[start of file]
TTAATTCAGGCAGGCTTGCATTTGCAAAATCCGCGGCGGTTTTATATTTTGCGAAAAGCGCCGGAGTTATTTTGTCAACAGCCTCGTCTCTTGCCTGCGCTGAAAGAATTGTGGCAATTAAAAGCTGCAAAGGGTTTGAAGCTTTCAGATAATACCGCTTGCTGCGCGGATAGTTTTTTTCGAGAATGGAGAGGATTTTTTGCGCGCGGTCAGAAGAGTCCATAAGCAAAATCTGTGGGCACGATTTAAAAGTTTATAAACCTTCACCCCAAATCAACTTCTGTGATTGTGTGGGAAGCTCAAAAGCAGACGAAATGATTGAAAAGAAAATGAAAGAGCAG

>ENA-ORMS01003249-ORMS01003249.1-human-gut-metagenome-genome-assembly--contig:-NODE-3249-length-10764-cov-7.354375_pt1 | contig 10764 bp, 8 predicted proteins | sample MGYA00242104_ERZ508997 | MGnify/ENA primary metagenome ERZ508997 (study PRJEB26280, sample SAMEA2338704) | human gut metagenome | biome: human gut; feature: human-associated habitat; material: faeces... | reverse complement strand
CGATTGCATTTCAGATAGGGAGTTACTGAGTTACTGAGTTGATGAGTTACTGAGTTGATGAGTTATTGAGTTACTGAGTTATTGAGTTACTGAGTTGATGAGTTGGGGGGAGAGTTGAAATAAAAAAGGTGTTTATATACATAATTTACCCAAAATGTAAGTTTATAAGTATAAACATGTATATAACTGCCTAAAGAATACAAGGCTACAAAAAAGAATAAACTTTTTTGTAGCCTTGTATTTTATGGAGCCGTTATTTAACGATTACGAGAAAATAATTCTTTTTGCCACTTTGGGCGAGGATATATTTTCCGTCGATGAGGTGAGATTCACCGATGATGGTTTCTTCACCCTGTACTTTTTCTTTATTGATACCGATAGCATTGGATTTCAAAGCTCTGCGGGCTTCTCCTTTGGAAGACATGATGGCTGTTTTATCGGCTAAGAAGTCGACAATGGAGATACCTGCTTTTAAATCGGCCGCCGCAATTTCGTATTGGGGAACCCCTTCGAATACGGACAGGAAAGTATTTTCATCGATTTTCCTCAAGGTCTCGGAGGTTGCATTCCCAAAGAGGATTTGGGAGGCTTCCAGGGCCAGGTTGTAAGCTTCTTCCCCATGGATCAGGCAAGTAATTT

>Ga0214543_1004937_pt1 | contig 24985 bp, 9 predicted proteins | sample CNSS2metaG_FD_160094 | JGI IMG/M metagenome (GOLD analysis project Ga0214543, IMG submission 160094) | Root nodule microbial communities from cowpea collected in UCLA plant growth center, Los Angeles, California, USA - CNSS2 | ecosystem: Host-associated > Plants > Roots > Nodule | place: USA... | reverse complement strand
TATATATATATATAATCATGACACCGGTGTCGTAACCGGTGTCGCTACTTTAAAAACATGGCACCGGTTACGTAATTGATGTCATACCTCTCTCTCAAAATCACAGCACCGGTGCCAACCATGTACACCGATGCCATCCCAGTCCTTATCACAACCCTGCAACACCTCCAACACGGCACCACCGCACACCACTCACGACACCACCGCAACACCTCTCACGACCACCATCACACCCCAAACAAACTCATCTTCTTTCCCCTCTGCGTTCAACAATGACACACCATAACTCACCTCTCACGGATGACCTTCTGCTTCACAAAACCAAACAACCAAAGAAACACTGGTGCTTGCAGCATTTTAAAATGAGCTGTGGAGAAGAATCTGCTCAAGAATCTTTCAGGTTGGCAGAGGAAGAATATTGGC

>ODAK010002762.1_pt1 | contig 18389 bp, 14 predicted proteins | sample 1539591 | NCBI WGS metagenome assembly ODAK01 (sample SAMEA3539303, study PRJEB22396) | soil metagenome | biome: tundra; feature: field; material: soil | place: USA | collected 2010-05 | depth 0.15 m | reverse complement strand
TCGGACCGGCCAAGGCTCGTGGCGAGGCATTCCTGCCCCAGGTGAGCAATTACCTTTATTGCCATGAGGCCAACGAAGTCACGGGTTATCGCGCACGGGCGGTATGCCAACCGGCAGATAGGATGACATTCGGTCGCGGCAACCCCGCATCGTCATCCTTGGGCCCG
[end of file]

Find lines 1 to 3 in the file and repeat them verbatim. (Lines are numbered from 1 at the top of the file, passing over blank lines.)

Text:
TTAATTCAGGCAGGCTTGCATTTGCAAAATCCGCGGCGGTTTTATATTTTGCGAAAAGCGCCGGAGTTATTTTGTCAACAGCCTCGTCTCTTGCCTGCGCTGAAAGAATTGTGGCAATTAAAAGCTGCAAAGGGTTTGAAGCTTTCAGATAATACCGCTTGCTGCGCGGATAGTTTTTTTCGAGAATGGAGAGGATTTTTTGCGCGCGGTCAGAAGAGTCCATAAGCAAAATCTGTGGGCACGATTTAAAAGTTTATAAACCTTCACCCCAAATCAACTTCTGTGATTGTGTGGGAAGCTCAAAAGCAGACGAAATGATTGAAAAGAAAATGAAAGAGCAG

>ENA-ORMS01003249-ORMS01003249.1-human-gut-metagenome-genome-assembly--contig:-NODE-3249-length-10764-cov-7.354375_pt1 | contig 10764 bp, 8 predicted proteins | sample MGYA00242104_ERZ508997 | MGnify/ENA primary metagenome ERZ508997 (study PRJEB26280, sample SAMEA2338704) | human gut metagenome | biome: human gut; feature: human-associated habitat; material: faeces... | reverse complement strand
CGATTGCATTTCAGATAGGGAGTTACTGAGTTACTGAGTTGATGAGTTACTGAGTTGATGAGTTATTGAGTTACTGAGTTATTGAGTTACTGAGTTGATGAGTTGGGGGGAGAGTTGAAATAAAAAAGGTGTTTATATACATAATTTACCCAAAATGTAAGTTTATAAGTATAAACATGTATATAACTGCCTAAAGAATACAAGGCTACAAAAAAGAATAAACTTTTTTGTAGCCTTGTATTTTATGGAGCCGTTATTTAACGATTACGAGAAAATAATTCTTTTTGCCACTTTGGGCGAGGATATATTTTCCGTCGATGAGGTGAGATTCACCGATGATGGTTTCTTCACCCTGTACTTTTTCTTTATTGATACCGATAGCATTGGATTTCAAAGCTCTGCGGGCTTCTCCTTTGGAAGACATGATGGCTGTTTTATCGGCTAAGAAGTCGACAATGGAGATACCTGCTTTTAAATCGGCCGCCGCAATTTCGTATTGGGGAACCCCTTCGAATACGGACAGGAAAGTATTTTCATCGATTTTCCTCAAGGTCTCGGAGGTTGCATTCCCAAAGAGGATTTGGGAGGCTTCCAGGGCCAGGTTGTAAGCTTCTTCCCCATGGATCAGGCAAGTAATTT